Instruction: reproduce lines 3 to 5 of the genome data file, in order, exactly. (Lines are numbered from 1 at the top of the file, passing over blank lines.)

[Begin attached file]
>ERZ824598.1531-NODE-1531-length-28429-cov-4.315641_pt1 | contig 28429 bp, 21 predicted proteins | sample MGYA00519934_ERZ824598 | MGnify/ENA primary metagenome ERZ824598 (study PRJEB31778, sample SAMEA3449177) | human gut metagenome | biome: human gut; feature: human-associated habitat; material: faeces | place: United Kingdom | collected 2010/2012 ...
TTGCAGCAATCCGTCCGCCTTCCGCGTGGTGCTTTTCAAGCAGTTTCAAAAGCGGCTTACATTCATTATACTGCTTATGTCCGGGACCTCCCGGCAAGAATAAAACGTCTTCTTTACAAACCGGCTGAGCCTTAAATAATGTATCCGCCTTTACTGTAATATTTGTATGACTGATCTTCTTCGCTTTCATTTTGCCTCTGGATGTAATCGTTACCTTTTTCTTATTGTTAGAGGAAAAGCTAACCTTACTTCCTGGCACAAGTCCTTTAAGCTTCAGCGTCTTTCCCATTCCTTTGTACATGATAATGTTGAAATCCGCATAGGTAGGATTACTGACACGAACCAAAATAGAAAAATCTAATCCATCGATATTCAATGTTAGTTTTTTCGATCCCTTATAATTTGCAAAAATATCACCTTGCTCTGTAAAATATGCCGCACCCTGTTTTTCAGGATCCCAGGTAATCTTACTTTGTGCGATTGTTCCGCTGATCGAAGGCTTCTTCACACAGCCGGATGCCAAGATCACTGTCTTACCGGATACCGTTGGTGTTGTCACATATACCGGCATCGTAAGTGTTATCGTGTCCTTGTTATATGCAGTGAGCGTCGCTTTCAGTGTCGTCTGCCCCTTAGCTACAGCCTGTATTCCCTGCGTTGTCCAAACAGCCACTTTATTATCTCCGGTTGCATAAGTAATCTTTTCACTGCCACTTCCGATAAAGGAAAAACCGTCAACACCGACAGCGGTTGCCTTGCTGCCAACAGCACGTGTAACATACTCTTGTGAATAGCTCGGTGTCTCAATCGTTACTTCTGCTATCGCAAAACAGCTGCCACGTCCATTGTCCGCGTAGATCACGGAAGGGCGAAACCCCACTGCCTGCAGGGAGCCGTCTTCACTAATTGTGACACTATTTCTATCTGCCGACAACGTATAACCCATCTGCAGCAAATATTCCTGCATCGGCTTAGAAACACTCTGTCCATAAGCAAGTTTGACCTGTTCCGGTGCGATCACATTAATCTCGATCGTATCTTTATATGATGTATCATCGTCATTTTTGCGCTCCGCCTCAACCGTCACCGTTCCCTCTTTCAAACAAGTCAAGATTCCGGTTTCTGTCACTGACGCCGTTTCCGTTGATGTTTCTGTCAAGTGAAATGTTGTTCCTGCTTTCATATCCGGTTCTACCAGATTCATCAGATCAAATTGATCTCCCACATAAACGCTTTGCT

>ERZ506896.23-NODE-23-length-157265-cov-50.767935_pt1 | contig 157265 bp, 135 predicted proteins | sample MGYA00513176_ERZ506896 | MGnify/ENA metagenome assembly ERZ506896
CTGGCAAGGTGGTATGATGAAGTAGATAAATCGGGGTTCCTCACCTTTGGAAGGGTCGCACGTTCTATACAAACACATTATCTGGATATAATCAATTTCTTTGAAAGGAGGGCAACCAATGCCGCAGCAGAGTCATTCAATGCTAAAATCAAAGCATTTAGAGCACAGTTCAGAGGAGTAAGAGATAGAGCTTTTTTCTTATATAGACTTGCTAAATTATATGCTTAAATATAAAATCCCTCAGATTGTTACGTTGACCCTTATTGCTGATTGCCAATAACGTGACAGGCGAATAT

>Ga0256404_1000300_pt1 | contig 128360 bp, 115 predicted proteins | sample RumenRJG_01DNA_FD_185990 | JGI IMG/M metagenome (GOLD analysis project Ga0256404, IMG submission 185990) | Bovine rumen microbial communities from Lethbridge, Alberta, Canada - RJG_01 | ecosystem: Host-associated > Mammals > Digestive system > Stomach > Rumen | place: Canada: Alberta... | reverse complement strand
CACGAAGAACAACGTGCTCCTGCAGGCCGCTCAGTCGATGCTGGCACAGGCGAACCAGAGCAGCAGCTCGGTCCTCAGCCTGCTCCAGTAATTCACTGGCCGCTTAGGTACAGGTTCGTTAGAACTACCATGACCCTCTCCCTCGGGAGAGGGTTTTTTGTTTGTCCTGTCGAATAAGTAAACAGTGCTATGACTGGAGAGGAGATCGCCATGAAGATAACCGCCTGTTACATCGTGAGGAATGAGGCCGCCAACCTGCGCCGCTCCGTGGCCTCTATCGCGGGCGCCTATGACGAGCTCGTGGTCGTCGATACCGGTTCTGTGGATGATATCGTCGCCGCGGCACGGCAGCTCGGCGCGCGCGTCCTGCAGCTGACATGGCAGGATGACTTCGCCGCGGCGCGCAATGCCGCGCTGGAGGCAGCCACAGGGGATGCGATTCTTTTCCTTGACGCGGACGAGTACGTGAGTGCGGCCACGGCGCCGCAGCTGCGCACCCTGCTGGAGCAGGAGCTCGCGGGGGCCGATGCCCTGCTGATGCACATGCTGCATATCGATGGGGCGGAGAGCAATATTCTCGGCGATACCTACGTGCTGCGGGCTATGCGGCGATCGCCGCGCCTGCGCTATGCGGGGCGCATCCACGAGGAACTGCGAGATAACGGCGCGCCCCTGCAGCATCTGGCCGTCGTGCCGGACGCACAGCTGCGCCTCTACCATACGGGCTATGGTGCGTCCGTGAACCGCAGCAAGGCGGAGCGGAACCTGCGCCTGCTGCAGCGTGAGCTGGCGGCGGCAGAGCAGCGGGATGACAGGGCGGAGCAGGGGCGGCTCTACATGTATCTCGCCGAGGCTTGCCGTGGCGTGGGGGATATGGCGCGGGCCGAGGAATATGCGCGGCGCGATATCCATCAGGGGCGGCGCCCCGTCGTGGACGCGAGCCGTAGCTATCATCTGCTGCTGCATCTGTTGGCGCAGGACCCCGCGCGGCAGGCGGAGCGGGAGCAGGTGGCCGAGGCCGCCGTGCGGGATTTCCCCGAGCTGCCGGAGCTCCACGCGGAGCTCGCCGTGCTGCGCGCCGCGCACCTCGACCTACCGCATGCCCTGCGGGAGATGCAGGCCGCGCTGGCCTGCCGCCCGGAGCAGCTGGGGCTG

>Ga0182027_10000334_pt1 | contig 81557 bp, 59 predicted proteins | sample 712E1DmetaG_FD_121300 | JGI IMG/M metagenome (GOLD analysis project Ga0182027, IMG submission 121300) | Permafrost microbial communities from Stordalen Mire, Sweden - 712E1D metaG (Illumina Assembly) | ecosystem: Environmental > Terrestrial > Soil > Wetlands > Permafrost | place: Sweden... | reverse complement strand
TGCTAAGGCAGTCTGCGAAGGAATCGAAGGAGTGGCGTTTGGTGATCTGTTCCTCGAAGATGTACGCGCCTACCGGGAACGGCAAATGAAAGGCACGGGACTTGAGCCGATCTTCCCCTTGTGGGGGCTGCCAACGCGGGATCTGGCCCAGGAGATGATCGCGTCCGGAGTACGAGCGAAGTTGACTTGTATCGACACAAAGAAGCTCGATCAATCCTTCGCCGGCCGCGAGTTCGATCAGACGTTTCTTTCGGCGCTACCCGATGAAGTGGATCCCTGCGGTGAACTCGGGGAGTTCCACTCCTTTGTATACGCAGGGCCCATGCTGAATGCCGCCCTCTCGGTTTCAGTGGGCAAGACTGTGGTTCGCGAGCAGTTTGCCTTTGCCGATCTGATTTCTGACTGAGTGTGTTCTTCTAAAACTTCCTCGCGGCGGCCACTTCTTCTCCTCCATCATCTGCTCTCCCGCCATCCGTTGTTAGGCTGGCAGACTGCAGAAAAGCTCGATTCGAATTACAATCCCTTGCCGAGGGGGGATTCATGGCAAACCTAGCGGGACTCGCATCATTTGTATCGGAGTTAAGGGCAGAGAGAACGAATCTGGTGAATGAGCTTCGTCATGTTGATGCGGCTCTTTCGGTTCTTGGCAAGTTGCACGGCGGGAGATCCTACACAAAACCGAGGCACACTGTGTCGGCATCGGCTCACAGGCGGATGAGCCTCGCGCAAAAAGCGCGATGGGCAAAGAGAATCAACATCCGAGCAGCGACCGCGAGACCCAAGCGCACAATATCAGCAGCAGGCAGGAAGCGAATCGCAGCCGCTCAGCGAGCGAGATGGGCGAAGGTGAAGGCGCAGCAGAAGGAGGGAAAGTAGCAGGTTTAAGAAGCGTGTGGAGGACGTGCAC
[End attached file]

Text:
>ERZ506896.23-NODE-23-length-157265-cov-50.767935_pt1 | contig 157265 bp, 135 predicted proteins | sample MGYA00513176_ERZ506896 | MGnify/ENA metagenome assembly ERZ506896
CTGGCAAGGTGGTATGATGAAGTAGATAAATCGGGGTTCCTCACCTTTGGAAGGGTCGCACGTTCTATACAAACACATTATCTGGATATAATCAATTTCTTTGAAAGGAGGGCAACCAATGCCGCAGCAGAGTCATTCAATGCTAAAATCAAAGCATTTAGAGCACAGTTCAGAGGAGTAAGAGATAGAGCTTTTTTCTTATATAGACTTGCTAAATTATATGCTTAAATATAAAATCCCTCAGATTGTTACGTTGACCCTTATTGCTGATTGCCAATAACGTGACAGGCGAATAT

>Ga0256404_1000300_pt1 | contig 128360 bp, 115 predicted proteins | sample RumenRJG_01DNA_FD_185990 | JGI IMG/M metagenome (GOLD analysis project Ga0256404, IMG submission 185990) | Bovine rumen microbial communities from Lethbridge, Alberta, Canada - RJG_01 | ecosystem: Host-associated > Mammals > Digestive system > Stomach > Rumen | place: Canada: Alberta... | reverse complement strand